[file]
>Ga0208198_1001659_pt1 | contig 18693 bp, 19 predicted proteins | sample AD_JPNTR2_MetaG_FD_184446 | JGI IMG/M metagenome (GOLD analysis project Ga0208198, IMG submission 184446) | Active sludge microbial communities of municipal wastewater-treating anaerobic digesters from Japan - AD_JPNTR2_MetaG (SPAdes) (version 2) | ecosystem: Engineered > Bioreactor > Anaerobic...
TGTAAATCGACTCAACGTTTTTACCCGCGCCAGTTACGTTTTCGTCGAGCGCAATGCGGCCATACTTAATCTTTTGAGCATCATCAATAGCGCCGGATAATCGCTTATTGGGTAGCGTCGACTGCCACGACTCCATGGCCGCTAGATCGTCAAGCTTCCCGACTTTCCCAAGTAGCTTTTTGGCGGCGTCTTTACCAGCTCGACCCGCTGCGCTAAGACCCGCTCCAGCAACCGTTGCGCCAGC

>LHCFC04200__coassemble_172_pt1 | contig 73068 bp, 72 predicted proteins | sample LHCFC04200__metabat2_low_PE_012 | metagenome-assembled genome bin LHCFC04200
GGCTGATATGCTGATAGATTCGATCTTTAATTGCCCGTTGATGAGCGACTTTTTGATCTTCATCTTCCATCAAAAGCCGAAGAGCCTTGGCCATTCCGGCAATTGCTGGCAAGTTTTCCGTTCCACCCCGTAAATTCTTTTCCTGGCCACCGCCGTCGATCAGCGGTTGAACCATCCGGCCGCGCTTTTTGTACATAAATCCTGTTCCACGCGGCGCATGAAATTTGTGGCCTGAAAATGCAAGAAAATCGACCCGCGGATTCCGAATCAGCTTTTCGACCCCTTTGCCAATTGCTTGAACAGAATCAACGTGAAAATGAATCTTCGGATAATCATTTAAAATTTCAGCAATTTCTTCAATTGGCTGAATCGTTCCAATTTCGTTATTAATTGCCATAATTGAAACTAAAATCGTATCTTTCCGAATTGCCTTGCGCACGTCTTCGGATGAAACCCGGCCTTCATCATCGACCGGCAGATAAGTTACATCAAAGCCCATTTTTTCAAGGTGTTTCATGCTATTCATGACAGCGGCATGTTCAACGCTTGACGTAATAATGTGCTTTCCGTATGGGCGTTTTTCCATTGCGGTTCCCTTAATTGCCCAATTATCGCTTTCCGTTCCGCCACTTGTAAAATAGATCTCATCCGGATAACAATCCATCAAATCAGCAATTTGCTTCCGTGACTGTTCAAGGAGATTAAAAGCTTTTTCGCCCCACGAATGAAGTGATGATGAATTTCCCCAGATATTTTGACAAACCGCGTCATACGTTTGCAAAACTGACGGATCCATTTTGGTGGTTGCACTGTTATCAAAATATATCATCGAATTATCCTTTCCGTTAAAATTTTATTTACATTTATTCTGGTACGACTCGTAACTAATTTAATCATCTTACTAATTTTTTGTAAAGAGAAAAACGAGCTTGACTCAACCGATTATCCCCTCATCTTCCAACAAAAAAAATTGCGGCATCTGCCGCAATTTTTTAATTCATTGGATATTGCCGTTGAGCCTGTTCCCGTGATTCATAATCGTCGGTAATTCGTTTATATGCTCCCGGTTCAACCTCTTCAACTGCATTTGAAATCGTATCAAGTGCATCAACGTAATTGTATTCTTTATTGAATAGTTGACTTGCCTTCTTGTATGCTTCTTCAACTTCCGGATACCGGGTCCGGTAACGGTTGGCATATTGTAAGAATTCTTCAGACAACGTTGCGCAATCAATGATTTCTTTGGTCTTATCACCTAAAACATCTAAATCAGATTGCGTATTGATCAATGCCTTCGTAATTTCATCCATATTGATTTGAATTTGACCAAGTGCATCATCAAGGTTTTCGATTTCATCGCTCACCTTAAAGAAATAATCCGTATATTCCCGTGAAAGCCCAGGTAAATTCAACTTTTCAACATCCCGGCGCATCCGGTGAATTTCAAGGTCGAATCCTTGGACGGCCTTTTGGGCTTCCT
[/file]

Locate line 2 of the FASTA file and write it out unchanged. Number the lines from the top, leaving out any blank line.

TGTAAATCGACTCAACGTTTTTACCCGCGCCAGTTACGTTTTCGTCGAGCGCAATGCGGCCATACTTAATCTTTTGAGCATCATCAATAGCGCCGGATAATCGCTTATTGGGTAGCGTCGACTGCCACGACTCCATGGCCGCTAGATCGTCAAGCTTCCCGACTTTCCCAAGTAGCTTTTTGGCGGCGTCTTTACCAGCTCGACCCGCTGCGCTAAGACCCGCTCCAGCAACCGTTGCGCCAGC